Trick Or Treat & Halloween History

The history of Halloween, is it trick or is it treat? Was there poisoned candy? Take a look at this Holiday's history.

Trick or treat, smell my feet, give me something good to eat. Can you believe that a holiday that inspires a song about feet smelling pulls in over 1.77 billion dollars every year? It's even more amazing to realize that the majority of that money comes from candy.

Halloween is a holiday full of fun and tradition. It's also full of origins. The precise lineage of Halloween as we currently know it, is unknown, what we have though is the knowledge of some basic centuries old customs that may have been precursors to Halloween traditions. One of the most important Halloween traditions is of course Trick or Treat. It's one time out of the year when children, adults and high powered executives all have the same thing on their mind: candy. Candy companies work hard all year to ensure that they earn a spot on your "Return List" (The Return List consists of all of those houses that you hit a second time because they are offering the good stuff).

To these companies, Halloween is the Superbowl, it gives them a chance to make new friends and treat old fans. It may sound like careful planning and it is, but Halloween wasn't always a "˜structured' holiday, it used to be a day when adults would loose themselves in fantasy and kids could run wild in the streets, but the rampant talk of razor blades in apples and drugged up candy twisted everything around. After much research by numerous organizations, it has been decided that all of this talk is just that, talk. Sociologist Joel Best has studied the tales and determined that there has never been any evidence that Halloween candy has been tampered with and distributed to strangers. Still the stories have persisted, partly fueled on by three isolated incidents:

1964 - A woman in NY handed out dog biscuits, steel wool pads and ant poison (which was clearly marked) because she was upset at so many older teenagers who came around.

1974 - A boy died from a cyanide laced Pixie Stix. It was determined that his father had intentionally poisoned him to collect on the insurance. He felt that he would get away with the crime because he believed the stories that this type of thing "happened all the time".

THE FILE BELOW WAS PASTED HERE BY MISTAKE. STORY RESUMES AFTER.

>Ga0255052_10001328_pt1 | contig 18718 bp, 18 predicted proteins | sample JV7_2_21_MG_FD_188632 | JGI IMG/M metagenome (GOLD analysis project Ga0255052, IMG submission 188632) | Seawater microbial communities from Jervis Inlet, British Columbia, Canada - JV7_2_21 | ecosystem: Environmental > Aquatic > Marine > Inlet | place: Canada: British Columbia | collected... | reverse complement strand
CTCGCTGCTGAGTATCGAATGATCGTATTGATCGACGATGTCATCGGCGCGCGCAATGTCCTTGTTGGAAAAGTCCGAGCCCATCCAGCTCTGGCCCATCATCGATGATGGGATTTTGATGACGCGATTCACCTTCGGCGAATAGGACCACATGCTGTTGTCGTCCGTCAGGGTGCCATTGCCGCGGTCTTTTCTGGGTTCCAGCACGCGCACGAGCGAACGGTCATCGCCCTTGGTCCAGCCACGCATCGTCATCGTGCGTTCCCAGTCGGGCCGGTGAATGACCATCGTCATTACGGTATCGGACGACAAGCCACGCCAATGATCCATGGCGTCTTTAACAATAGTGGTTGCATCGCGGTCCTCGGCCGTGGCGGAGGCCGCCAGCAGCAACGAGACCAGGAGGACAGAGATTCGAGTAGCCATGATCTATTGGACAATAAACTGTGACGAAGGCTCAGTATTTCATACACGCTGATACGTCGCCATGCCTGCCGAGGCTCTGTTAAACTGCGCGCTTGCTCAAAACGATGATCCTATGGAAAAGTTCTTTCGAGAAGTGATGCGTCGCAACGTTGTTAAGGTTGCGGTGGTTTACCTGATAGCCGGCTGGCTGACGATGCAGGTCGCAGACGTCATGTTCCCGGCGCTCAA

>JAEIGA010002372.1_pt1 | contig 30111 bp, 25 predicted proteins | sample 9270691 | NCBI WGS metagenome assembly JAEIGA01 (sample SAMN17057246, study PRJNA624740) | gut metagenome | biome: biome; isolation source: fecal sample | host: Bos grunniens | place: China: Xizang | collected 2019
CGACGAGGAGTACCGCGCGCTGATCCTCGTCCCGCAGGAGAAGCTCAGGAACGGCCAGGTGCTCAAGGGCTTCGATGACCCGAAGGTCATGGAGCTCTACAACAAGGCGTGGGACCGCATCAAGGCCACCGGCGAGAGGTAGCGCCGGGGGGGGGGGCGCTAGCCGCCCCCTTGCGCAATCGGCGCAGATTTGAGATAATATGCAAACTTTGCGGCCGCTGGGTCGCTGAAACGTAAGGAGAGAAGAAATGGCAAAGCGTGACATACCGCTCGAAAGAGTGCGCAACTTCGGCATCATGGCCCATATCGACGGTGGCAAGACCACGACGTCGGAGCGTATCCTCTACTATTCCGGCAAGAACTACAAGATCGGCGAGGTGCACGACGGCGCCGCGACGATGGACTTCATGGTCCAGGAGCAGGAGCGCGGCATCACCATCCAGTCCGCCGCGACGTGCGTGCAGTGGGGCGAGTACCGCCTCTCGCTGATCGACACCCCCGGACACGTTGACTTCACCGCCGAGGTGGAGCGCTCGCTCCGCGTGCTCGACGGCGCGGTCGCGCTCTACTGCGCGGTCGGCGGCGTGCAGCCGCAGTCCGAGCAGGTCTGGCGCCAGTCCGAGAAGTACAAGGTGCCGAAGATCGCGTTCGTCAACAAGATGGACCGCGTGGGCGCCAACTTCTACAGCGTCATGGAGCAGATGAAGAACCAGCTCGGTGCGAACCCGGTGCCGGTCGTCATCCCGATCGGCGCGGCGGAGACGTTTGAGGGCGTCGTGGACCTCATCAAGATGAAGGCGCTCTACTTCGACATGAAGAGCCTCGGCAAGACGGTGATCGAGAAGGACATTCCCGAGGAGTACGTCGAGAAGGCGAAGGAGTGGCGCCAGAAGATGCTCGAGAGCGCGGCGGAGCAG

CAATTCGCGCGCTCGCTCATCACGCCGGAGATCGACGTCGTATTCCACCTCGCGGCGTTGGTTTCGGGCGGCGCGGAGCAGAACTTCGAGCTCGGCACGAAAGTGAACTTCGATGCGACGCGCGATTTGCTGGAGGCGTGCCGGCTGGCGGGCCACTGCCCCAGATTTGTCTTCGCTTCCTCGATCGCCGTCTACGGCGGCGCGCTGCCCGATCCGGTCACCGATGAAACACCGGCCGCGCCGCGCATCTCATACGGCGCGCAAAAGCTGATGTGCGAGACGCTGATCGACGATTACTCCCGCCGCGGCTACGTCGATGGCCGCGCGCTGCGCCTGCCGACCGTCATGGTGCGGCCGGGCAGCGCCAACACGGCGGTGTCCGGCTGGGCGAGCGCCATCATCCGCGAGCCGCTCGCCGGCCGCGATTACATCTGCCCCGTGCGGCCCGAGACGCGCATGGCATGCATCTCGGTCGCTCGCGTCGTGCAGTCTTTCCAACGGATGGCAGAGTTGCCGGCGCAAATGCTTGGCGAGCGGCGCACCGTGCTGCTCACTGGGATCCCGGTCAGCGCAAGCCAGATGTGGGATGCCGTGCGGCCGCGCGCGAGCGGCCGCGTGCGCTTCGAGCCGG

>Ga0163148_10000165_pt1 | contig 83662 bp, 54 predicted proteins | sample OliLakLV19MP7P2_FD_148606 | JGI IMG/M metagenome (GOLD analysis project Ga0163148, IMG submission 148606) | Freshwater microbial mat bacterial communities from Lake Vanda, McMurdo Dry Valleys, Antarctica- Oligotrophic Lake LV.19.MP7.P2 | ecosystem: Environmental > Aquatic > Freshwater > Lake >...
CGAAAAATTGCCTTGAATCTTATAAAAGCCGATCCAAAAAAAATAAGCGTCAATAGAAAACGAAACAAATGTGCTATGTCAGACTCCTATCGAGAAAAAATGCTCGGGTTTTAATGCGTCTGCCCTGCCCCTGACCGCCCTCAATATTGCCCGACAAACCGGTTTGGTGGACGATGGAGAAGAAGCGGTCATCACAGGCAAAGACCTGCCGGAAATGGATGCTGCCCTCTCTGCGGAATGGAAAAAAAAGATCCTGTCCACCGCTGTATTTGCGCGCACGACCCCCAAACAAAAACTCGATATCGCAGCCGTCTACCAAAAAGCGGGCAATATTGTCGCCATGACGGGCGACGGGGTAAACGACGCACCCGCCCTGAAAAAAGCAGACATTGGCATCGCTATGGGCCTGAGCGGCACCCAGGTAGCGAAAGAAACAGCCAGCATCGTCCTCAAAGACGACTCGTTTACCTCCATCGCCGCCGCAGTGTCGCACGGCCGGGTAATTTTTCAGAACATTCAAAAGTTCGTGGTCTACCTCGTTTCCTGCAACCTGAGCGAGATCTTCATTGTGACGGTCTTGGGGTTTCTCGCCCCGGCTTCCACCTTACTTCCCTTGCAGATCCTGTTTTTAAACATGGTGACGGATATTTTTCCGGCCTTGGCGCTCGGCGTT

1982 - On the heels of the Tylenol Poisonings, 15 children and one adult become ill at a Halloween party. The cause was never determined. It is felt as if this was a copy cat crime.

Three sad cases fueled a public hysteria which led to the complete canceling of Trick or Treat in some areas while others had to follow much closer guidelines.

No matter what the "guidelines" are in each particular neighborhood, there is one constant, the Costumes. Dressing up has been around for as long as Halloween has, since the 5th Century BC. There are several schools of thought about how Trick or Treat came about. Everyone agrees that there was a Celtic Festival (called Samhain) that took place to celebrate the end of summer and the Celtic New Year. It was thought that on that night the laws of space and time would warp and the spirit world and the living could intermingle. Some believe that villagers, in an effort to frighten away any spirits looking for bodies and homes to posses, would dress up in "ghoulish" costumes and parade through the night. Others believe that the dressing up was done not so much to scare the spirits but to make them feel more at home.

These people would leave food out on their doorsteps for the spirits, hoping to ease the spirits journey through the night and in the process save their own houses. Mischievous children would dress up in costumes (as the spirits) and swipe the food from the doorstep. They got food, they were happy, the people thought the spirits had come and spared them so they were happy. Eventually homeowners figured out what was happening and stopped leaving food out, so the ever resourceful kids simply knocked on the door and begged for it, promising prayers for the dead in return. Another story places the origin of Trick or Treating on the Christian ritual of "˜Souling'. People would go door to door begging for Soul Cakes (flat, square breads). In return they promised to offer up prayers for any dead family members. As the cultures spread, these basic customs twisted and turned.

At the turn of the century, the basic costume was that of a ghost, simple, easy and recyclable. People started to get a little bored with these though so they moved into their closets and began dressing as whatever they had lying about the house, using hats, shoes, old clothes and rags to create what they could. Companies, always looking for the quick buck and ever eager to please, cashed in on the new fad and began putting together basic costumes to be sold at the dime store. Today we have masks of all types and shapes and costumes that seem to have a life of their own.

Halloween is the perfect holiday, it's a universal Mardi Gras allowing everyone to become for one day, what they have always dreamed about while literally partying in the streets. It's a time for the old to become young again and the young to try on a "˜grown-up' role. Halloween candy is so much more than chocolate and nuts, it's a great equalizer, a time traveler wrapped in cellophane. It allows us to see where we've been and where we may be headed.

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